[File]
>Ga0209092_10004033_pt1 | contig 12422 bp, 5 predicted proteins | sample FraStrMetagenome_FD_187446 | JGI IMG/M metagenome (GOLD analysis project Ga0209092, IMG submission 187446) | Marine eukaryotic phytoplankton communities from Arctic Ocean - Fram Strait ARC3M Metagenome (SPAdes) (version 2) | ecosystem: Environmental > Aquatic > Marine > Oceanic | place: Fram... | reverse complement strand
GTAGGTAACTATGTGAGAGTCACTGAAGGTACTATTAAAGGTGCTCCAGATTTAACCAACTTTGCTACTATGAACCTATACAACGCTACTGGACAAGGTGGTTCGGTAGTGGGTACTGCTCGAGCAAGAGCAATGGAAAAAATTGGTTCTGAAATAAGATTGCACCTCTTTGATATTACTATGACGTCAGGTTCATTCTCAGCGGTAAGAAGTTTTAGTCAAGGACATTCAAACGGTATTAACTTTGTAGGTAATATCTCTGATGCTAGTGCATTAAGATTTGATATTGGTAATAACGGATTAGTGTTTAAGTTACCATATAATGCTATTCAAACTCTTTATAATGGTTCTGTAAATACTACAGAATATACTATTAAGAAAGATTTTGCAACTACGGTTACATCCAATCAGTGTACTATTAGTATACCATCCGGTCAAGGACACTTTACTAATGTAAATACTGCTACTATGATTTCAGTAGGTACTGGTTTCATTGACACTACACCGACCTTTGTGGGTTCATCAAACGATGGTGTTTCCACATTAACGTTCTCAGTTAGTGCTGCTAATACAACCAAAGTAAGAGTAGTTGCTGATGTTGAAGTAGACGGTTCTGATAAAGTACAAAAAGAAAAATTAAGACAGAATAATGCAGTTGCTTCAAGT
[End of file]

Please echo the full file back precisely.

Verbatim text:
>Ga0209092_10004033_pt1 | contig 12422 bp, 5 predicted proteins | sample FraStrMetagenome_FD_187446 | JGI IMG/M metagenome (GOLD analysis project Ga0209092, IMG submission 187446) | Marine eukaryotic phytoplankton communities from Arctic Ocean - Fram Strait ARC3M Metagenome (SPAdes) (version 2) | ecosystem: Environmental > Aquatic > Marine > Oceanic | place: Fram... | reverse complement strand
GTAGGTAACTATGTGAGAGTCACTGAAGGTACTATTAAAGGTGCTCCAGATTTAACCAACTTTGCTACTATGAACCTATACAACGCTACTGGACAAGGTGGTTCGGTAGTGGGTACTGCTCGAGCAAGAGCAATGGAAAAAATTGGTTCTGAAATAAGATTGCACCTCTTTGATATTACTATGACGTCAGGTTCATTCTCAGCGGTAAGAAGTTTTAGTCAAGGACATTCAAACGGTATTAACTTTGTAGGTAATATCTCTGATGCTAGTGCATTAAGATTTGATATTGGTAATAACGGATTAGTGTTTAAGTTACCATATAATGCTATTCAAACTCTTTATAATGGTTCTGTAAATACTACAGAATATACTATTAAGAAAGATTTTGCAACTACGGTTACATCCAATCAGTGTACTATTAGTATACCATCCGGTCAAGGACACTTTACTAATGTAAATACTGCTACTATGATTTCAGTAGGTACTGGTTTCATTGACACTACACCGACCTTTGTGGGTTCATCAAACGATGGTGTTTCCACATTAACGTTCTCAGTTAGTGCTGCTAATACAACCAAAGTAAGAGTAGTTGCTGATGTTGAAGTAGACGGTTCTGATAAAGTACAAAAAGAAAAATTAAGACAGAATAATGCAGTTGCTTCAAGT